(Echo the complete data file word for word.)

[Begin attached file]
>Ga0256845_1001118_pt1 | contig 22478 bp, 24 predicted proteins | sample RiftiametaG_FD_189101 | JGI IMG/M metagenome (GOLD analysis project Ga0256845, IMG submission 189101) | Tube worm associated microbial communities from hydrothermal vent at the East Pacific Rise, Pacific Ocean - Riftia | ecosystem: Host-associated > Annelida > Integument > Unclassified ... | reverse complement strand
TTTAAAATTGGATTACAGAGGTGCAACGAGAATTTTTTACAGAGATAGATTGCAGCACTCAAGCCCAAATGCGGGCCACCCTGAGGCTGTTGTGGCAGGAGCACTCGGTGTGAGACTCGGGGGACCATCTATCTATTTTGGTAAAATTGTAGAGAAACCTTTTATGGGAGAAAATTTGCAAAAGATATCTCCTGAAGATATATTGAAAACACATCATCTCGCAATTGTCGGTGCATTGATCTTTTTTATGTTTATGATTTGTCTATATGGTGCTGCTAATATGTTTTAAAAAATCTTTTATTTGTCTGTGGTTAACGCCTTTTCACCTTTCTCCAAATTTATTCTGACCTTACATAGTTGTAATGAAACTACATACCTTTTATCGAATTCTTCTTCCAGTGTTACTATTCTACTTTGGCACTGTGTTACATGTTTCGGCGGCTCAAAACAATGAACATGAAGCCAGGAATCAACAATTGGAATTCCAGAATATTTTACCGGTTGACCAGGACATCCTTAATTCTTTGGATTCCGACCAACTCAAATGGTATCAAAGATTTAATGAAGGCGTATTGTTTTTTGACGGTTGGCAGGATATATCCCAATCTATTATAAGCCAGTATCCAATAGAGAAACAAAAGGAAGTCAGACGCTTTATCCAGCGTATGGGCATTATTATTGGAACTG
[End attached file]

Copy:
>Ga0256845_1001118_pt1 | contig 22478 bp, 24 predicted proteins | sample RiftiametaG_FD_189101 | JGI IMG/M metagenome (GOLD analysis project Ga0256845, IMG submission 189101) | Tube worm associated microbial communities from hydrothermal vent at the East Pacific Rise, Pacific Ocean - Riftia | ecosystem: Host-associated > Annelida > Integument > Unclassified ... | reverse complement strand
TTTAAAATTGGATTACAGAGGTGCAACGAGAATTTTTTACAGAGATAGATTGCAGCACTCAAGCCCAAATGCGGGCCACCCTGAGGCTGTTGTGGCAGGAGCACTCGGTGTGAGACTCGGGGGACCATCTATCTATTTTGGTAAAATTGTAGAGAAACCTTTTATGGGAGAAAATTTGCAAAAGATATCTCCTGAAGATATATTGAAAACACATCATCTCGCAATTGTCGGTGCATTGATCTTTTTTATGTTTATGATTTGTCTATATGGTGCTGCTAATATGTTTTAAAAAATCTTTTATTTGTCTGTGGTTAACGCCTTTTCACCTTTCTCCAAATTTATTCTGACCTTACATAGTTGTAATGAAACTACATACCTTTTATCGAATTCTTCTTCCAGTGTTACTATTCTACTTTGGCACTGTGTTACATGTTTCGGCGGCTCAAAACAATGAACATGAAGCCAGGAATCAACAATTGGAATTCCAGAATATTTTACCGGTTGACCAGGACATCCTTAATTCTTTGGATTCCGACCAACTCAAATGGTATCAAAGATTTAATGAAGGCGTATTGTTTTTTGACGGTTGGCAGGATATATCCCAATCTATTATAAGCCAGTATCCAATAGAGAAACAAAAGGAAGTCAGACGCTTTATCCAGCGTATGGGCATTATTATTGGAACTG